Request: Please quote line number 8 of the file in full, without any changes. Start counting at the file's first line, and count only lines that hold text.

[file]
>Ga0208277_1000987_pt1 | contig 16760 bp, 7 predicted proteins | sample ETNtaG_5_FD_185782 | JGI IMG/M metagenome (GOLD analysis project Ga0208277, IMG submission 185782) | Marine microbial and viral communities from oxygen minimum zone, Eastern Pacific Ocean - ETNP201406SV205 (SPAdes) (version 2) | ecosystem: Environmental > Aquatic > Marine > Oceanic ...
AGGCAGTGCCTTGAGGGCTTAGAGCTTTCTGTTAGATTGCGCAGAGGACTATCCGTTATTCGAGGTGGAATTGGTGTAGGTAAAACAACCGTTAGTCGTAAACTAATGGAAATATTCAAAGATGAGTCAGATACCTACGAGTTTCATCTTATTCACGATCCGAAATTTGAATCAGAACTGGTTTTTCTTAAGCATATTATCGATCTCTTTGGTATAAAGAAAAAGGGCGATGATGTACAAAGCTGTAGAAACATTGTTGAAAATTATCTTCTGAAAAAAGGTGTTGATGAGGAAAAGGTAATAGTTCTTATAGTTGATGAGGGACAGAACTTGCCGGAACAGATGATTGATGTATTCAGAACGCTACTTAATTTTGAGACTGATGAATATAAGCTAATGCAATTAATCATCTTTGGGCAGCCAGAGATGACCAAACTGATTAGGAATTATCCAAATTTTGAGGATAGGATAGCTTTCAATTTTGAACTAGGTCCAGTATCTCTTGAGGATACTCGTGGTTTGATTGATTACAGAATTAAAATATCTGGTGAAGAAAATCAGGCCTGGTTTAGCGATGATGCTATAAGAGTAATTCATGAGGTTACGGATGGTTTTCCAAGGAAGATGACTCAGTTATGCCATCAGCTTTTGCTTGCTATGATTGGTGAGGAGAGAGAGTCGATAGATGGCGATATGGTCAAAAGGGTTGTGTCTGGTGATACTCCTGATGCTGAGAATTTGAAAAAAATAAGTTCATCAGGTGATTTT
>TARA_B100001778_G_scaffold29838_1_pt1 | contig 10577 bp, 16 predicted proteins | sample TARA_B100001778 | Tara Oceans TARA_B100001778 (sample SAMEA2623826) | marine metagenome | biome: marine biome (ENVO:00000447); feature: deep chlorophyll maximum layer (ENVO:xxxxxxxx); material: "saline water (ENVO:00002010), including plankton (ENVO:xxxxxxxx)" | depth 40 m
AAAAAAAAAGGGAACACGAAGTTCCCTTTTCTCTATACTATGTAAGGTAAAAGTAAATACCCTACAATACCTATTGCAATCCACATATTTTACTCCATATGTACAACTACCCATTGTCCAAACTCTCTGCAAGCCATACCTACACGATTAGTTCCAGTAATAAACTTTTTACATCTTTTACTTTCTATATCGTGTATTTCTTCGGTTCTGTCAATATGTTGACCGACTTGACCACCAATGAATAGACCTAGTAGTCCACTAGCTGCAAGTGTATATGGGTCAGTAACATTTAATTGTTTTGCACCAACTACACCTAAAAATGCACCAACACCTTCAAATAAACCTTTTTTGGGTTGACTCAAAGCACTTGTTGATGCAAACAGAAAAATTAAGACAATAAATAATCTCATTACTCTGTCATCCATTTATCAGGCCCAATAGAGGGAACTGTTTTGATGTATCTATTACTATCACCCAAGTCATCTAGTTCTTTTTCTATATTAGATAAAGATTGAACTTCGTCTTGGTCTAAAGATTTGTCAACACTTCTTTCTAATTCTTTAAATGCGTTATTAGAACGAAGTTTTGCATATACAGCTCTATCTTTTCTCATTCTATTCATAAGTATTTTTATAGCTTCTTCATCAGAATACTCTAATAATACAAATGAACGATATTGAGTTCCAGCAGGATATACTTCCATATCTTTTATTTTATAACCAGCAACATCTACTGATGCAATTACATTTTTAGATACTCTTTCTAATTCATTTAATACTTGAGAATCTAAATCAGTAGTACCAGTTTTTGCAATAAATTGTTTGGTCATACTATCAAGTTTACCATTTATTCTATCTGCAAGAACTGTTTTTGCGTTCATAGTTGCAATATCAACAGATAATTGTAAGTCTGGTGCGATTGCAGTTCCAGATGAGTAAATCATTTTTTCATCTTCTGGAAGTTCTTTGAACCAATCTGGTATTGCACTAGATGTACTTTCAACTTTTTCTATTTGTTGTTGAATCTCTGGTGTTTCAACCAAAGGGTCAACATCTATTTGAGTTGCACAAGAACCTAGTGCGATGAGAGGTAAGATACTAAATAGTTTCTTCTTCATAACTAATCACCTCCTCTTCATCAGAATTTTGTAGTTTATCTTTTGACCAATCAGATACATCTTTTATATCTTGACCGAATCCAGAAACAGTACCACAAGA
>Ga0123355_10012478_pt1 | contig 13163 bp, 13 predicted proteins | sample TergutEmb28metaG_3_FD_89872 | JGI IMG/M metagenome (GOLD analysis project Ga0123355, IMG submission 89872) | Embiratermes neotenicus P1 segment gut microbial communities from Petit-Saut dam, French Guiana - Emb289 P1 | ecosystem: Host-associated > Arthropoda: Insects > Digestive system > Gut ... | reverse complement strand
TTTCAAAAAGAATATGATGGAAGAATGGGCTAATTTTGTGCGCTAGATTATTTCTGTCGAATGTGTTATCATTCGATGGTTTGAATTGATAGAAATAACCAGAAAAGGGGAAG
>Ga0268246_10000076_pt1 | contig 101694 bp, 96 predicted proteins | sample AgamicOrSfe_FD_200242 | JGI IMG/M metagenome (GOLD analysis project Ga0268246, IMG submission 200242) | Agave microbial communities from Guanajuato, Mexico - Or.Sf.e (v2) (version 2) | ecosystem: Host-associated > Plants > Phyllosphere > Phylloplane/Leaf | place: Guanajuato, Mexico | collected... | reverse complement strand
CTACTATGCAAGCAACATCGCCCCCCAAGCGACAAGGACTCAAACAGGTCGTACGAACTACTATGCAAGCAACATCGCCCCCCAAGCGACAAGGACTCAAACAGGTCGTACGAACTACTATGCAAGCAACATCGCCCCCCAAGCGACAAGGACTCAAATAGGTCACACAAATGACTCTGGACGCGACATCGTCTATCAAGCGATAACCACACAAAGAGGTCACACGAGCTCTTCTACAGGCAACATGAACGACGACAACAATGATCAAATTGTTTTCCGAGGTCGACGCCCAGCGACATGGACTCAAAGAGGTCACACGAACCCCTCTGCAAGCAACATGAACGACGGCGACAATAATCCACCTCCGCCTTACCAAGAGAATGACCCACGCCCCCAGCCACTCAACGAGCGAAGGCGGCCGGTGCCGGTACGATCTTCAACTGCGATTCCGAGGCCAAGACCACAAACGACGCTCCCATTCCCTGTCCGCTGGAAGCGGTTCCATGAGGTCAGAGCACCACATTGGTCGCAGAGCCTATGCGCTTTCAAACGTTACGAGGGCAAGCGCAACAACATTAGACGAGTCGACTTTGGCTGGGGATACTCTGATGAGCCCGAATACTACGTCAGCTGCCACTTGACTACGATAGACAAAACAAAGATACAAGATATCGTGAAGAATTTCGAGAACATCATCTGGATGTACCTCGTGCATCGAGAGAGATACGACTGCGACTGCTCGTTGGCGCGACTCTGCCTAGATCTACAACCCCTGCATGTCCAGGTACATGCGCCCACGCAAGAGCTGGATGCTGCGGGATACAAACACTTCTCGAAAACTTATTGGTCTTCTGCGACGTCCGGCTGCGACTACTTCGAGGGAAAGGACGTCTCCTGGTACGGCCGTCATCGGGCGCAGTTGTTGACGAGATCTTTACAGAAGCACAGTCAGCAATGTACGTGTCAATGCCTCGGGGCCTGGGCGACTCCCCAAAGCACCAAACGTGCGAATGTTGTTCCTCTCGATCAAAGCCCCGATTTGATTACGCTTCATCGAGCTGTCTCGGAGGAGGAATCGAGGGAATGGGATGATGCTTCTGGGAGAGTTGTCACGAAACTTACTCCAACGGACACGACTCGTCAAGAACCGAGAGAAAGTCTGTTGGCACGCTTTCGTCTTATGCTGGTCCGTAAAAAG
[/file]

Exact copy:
CTACTATGCAAGCAACATCGCCCCCCAAGCGACAAGGACTCAAACAGGTCGTACGAACTACTATGCAAGCAACATCGCCCCCCAAGCGACAAGGACTCAAACAGGTCGTACGAACTACTATGCAAGCAACATCGCCCCCCAAGCGACAAGGACTCAAATAGGTCACACAAATGACTCTGGACGCGACATCGTCTATCAAGCGATAACCACACAAAGAGGTCACACGAGCTCTTCTACAGGCAACATGAACGACGACAACAATGATCAAATTGTTTTCCGAGGTCGACGCCCAGCGACATGGACTCAAAGAGGTCACACGAACCCCTCTGCAAGCAACATGAACGACGGCGACAATAATCCACCTCCGCCTTACCAAGAGAATGACCCACGCCCCCAGCCACTCAACGAGCGAAGGCGGCCGGTGCCGGTACGATCTTCAACTGCGATTCCGAGGCCAAGACCACAAACGACGCTCCCATTCCCTGTCCGCTGGAAGCGGTTCCATGAGGTCAGAGCACCACATTGGTCGCAGAGCCTATGCGCTTTCAAACGTTACGAGGGCAAGCGCAACAACATTAGACGAGTCGACTTTGGCTGGGGATACTCTGATGAGCCCGAATACTACGTCAGCTGCCACTTGACTACGATAGACAAAACAAAGATACAAGATATCGTGAAGAATTTCGAGAACATCATCTGGATGTACCTCGTGCATCGAGAGAGATACGACTGCGACTGCTCGTTGGCGCGACTCTGCCTAGATCTACAACCCCTGCATGTCCAGGTACATGCGCCCACGCAAGAGCTGGATGCTGCGGGATACAAACACTTCTCGAAAACTTATTGGTCTTCTGCGACGTCCGGCTGCGACTACTTCGAGGGAAAGGACGTCTCCTGGTACGGCCGTCATCGGGCGCAGTTGTTGACGAGATCTTTACAGAAGCACAGTCAGCAATGTACGTGTCAATGCCTCGGGGCCTGGGCGACTCCCCAAAGCACCAAACGTGCGAATGTTGTTCCTCTCGATCAAAGCCCCGATTTGATTACGCTTCATCGAGCTGTCTCGGAGGAGGAATCGAGGGAATGGGATGATGCTTCTGGGAGAGTTGTCACGAAACTTACTCCAACGGACACGACTCGTCAAGAACCGAGAGAAAGTCTGTTGGCACGCTTTCGTCTTATGCTGGTCCGTAAAAAG